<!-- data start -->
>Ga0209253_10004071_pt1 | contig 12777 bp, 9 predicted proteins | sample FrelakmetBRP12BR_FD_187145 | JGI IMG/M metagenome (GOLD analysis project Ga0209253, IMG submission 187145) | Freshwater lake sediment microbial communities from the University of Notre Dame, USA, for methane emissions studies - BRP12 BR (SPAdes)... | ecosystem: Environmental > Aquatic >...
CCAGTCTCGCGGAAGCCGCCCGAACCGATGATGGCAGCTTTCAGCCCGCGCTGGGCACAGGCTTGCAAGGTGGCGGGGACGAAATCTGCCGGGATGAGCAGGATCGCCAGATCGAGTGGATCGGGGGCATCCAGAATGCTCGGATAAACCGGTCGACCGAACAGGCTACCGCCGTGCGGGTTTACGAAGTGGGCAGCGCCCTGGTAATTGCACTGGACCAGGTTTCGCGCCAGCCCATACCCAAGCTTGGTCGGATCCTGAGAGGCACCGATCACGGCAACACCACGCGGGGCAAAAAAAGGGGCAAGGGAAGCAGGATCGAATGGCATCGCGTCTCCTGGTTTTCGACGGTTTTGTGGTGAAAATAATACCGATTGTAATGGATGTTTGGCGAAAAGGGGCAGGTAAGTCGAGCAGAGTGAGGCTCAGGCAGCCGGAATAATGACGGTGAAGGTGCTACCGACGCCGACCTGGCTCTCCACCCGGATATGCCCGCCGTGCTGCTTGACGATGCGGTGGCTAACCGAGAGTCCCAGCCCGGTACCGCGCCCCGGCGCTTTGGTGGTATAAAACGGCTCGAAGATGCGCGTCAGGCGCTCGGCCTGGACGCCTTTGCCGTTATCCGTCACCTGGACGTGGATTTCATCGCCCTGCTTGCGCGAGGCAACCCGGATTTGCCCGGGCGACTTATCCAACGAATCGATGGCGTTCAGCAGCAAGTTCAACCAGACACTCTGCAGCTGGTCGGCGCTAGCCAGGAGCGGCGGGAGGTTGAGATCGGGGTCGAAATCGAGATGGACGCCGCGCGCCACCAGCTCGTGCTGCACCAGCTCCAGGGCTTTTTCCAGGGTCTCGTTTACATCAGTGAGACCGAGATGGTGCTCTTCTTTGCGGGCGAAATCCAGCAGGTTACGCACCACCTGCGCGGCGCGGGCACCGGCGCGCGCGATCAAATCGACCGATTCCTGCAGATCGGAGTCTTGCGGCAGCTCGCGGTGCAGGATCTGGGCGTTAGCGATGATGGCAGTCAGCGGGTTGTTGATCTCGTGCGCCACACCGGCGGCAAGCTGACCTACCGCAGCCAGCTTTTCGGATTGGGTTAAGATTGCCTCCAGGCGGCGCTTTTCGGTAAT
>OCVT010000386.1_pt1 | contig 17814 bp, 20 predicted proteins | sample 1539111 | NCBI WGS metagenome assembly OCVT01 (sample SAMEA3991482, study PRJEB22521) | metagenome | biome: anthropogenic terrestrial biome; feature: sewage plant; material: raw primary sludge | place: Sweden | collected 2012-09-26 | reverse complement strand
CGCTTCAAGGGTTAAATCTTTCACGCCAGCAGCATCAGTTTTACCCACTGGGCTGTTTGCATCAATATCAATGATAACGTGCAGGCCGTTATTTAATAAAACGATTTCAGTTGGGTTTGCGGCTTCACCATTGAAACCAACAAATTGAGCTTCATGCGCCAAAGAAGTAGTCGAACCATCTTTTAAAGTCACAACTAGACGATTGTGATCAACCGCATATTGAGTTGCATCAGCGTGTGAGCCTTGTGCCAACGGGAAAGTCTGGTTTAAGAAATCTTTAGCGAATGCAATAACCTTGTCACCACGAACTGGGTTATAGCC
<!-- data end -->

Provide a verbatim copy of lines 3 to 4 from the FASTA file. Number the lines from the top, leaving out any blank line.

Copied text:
>OCVT010000386.1_pt1 | contig 17814 bp, 20 predicted proteins | sample 1539111 | NCBI WGS metagenome assembly OCVT01 (sample SAMEA3991482, study PRJEB22521) | metagenome | biome: anthropogenic terrestrial biome; feature: sewage plant; material: raw primary sludge | place: Sweden | collected 2012-09-26 | reverse complement strand
CGCTTCAAGGGTTAAATCTTTCACGCCAGCAGCATCAGTTTTACCCACTGGGCTGTTTGCATCAATATCAATGATAACGTGCAGGCCGTTATTTAATAAAACGATTTCAGTTGGGTTTGCGGCTTCACCATTGAAACCAACAAATTGAGCTTCATGCGCCAAAGAAGTAGTCGAACCATCTTTTAAAGTCACAACTAGACGATTGTGATCAACCGCATATTGAGTTGCATCAGCGTGTGAGCCTTGTGCCAACGGGAAAGTCTGGTTTAAGAAATCTTTAGCGAATGCAATAACCTTGTCACCACGAACTGGGTTATAGCC